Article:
Eagles-Giants: The Old Eli Manning Is Back, Falters in Giant Loss

Mackenzie KraemerSenior Analyst IJanuary 11, 2009

Let's go back 14 months.

The 7-4 New York Giants were coming off a 41-17 loss to the Minnesota Vikings, in which Eli Manning was an abysmal 21-of-49 for 273 yards, one touchdown, and four interceptions.

People questioned the Giants quarterback, wondering if it was time to cut the cord with the former No. 1 overall pick after that game. In fact, before the famous Week 17 game in which the Giants almost beat New England, he had thrown 19 touchdowns and 19 interceptions.

For three seasons those numbers were excused as the trials and tribulations of a young quarterback. But at some point, production needs to replace potential and pedigree.

In that regular season matchup with the Patriots, Manning finally showed why he was so highly-touted coming out of Ole Miss, going 22-of-32 for 251 yards, four touchdowns, and one interception.

Then, in the playoffs, Manning fulfilled everyone's wildest expectations, leading the Giants to an improbable Super Bowl victory. The interceptions that had plagued him were gone, with six touchdowns outweighing a sole pick in the playoffs

Super Bowl championships cloud bad memories, and for good reason. Playoff successes clearly take precedence over regular season failures.

But Sunday's playoff game against the Philadelphia Eagles shows that Eli Manning has a long way to go before he is considered anywhere near the elite class of quarterbacks.

He finished 15-of-29 for 169 yards, no touchdowns, and two interceptions—a performance that simply will not get it done. The Giants had the best running game in football and the Eagles knew that, but Manning provided little to no threat of a passing attack and the Eagles knew that too.

Perhaps the most damning indictment of Manning occurred in the Giants' first two drives of the fourth quarter. Down by two scores, time was of the essence. Yet, look at their first drive, starting with 14:50 to go in the game.

1st-10, NYG2414:50B. Jacobs rushed to the right for 11 yard gain
1st-10, NYG3514:21B. Jacobs rushed to the right for 5 yard gain
2nd-5, NYG4013:44B. Jacobs rushed to the right for 2 yard gain
3rd-3, NYG4213:03D. Ward rushed to the left for 2 yard gain
4th-1, NYG4412:29

E. Manning rushed up the middle for no gain

It's one thing to dance with the girl you brought to prom. The Giants are a run-first offense. Nobody questions that. Especially without Plaxico Burress, whose infamous transgressions have been well-documented.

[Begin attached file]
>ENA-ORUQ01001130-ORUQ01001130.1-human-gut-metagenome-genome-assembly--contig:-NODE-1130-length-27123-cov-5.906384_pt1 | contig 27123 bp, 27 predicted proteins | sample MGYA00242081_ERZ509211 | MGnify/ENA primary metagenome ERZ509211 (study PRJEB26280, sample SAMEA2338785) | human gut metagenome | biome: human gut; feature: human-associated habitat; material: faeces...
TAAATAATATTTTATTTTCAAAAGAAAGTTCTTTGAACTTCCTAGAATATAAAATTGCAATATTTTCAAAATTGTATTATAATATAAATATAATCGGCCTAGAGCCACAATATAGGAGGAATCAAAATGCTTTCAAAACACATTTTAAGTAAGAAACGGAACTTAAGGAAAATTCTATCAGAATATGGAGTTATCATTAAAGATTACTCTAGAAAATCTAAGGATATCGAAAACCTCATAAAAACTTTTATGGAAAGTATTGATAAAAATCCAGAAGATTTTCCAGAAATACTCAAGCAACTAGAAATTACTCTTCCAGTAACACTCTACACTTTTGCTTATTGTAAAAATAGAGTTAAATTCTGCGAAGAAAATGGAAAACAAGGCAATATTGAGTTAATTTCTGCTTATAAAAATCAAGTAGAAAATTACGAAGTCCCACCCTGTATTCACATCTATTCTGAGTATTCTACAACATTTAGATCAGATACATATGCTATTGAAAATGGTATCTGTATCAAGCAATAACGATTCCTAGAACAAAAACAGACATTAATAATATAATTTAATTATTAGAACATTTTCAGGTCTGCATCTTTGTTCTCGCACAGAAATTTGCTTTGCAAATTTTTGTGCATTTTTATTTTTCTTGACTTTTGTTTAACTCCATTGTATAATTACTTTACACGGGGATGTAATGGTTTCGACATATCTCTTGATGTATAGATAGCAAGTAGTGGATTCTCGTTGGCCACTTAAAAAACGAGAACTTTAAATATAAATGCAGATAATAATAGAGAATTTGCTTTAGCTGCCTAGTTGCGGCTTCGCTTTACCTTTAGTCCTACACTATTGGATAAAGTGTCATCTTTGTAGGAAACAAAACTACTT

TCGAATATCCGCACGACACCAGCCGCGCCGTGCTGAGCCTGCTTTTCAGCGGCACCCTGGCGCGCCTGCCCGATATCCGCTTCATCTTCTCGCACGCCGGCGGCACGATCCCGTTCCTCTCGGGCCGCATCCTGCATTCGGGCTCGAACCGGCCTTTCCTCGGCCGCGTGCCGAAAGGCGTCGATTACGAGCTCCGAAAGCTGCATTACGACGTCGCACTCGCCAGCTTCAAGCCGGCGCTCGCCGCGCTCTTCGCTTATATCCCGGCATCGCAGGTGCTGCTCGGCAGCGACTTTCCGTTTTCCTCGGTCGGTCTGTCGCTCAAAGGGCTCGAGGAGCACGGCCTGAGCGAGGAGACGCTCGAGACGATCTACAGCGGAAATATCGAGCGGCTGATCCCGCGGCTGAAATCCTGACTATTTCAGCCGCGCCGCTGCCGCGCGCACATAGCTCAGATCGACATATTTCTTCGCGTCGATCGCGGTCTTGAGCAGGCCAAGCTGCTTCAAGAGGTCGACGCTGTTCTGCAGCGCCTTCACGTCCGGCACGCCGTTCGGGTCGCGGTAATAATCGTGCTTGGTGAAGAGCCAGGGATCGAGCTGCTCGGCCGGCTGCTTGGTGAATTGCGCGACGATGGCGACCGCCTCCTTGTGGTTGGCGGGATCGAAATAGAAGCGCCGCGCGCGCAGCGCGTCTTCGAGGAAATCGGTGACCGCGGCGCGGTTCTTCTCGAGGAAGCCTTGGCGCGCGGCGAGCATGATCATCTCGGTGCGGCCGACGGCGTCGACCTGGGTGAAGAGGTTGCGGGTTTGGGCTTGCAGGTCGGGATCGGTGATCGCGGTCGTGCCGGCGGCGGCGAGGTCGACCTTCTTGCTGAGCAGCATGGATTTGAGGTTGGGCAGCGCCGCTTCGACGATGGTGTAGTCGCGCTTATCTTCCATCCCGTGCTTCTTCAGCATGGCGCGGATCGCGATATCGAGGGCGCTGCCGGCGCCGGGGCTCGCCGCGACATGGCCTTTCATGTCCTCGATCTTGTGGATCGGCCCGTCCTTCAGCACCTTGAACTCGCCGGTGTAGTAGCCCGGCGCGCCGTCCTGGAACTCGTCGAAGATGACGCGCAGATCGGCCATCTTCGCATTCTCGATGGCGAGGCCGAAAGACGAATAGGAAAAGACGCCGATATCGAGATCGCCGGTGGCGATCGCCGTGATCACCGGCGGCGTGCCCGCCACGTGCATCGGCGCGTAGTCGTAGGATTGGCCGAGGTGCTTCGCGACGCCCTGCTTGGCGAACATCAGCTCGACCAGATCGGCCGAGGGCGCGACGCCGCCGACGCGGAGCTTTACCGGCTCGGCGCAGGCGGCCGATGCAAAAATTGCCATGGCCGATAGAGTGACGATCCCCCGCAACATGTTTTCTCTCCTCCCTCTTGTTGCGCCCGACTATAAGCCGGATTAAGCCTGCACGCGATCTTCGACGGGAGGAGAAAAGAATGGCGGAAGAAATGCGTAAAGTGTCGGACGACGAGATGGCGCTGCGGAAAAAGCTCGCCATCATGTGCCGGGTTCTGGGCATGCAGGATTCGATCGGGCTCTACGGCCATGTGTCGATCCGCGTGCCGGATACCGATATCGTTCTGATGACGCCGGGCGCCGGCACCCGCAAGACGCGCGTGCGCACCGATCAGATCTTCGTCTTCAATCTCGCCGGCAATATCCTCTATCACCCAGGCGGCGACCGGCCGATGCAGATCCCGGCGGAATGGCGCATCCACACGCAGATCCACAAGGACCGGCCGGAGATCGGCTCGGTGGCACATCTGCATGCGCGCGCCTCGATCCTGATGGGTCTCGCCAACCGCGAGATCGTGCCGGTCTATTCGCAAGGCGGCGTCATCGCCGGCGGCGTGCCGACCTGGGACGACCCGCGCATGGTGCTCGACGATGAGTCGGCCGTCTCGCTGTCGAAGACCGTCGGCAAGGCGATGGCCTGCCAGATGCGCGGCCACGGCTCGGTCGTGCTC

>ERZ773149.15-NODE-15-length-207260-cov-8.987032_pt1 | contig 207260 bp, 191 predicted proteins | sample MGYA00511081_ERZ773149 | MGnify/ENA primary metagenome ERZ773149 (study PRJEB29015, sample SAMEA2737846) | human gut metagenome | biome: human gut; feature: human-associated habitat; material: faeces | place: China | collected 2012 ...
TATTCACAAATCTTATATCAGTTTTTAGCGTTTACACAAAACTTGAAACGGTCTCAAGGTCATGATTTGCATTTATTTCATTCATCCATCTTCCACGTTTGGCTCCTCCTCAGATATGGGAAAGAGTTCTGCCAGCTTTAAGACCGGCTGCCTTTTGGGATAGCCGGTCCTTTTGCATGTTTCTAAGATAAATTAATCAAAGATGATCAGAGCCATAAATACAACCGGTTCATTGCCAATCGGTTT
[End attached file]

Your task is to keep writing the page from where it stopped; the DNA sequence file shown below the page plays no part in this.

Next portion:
But five plays, not one pass, and the one play the Giants relied on Manning, he rewarded them with a poor effort on the fourth down quarterback sneak.

Still, this drive standing alone doesn't tell the whole story. After all, in a nine-point game and with those downs and distances, running the ball did make sense. But let's look at that drive in conjunction with the Giants' next drive, with the same score and 10:22 to go.

1st-10, NYG11   
10:22D. Ward rushed to the left for 14 yard gain
1st-10, NYG259:47D. Ward rushed to the right for 9 yard gain
2nd-1, NYG349:09D. Ward rushed to the left for 5 yard gain
1st-10, NYG398:31E. Manning passed to A. Toomer down the middle for 6 yard gain
2nd-4, NYG458:05B. Jacobs rushed to the left for 2 yard gain
3rd-2, NYG477:24D. Ward rushed to the right for no gain
4th-2, NYG476:28B. Jacobs rushed to the right for 1 yard gain

With less time on the clock, and starting at their own 11 yard-line, again, the Giants tried to run the ball down the Eagles' throats, even with time ticking away and just one timeout to stop it. The one throw came on a 2nd-and-1, an obvious throwing situation, and a down and distance set up perfectly for Manning to catch a defense off-guard.

But once again, when they needed a first down, everyone in the stadium knew they were going to run the ball, and they could not get it done. It was evident that Tom Coughlin did not have confidence in Manning to make plays down the stretch. He chose to run off four minutes of the clock to get 40 yards rather than trust his quarterback.

There are countless excuses to be made for Manning. He was going against one of the top defenses in the NFL. He didn't have his No. 1 target. The wind was whirling.

All are valid excuses, but in the NFL playoffs you have to play through that. Manning wasn't the only reason the Giants lost, but he was inaccurate all day long and Coughlin did not have faith in his quarterback.

And he proved it by throwing an interception on his third throw the next drive.

Listen, Manning was far from the only reason the Giants lost this game. The offensive line didn't get enough push on the aforementioned plays. The defense didn't play its "A" game. Coughlin wasted a timeout on the 3rd-and-3 play on the first drive mentioned when Derrick Ward clearly was short of the first down marker.

Manning also deserves the benefit of the doubt for a year. It's foolish to simply dismiss the fact that he is a Super Bowl MVP.

But Eli still has a long way to go to reach the upper echelon of NFL quarterbacks, where his older brother is firmly entrenched.

Read the author's blog about the New York Jets at JetsDaily.com. You can also reach Mackenzie via e-mail.


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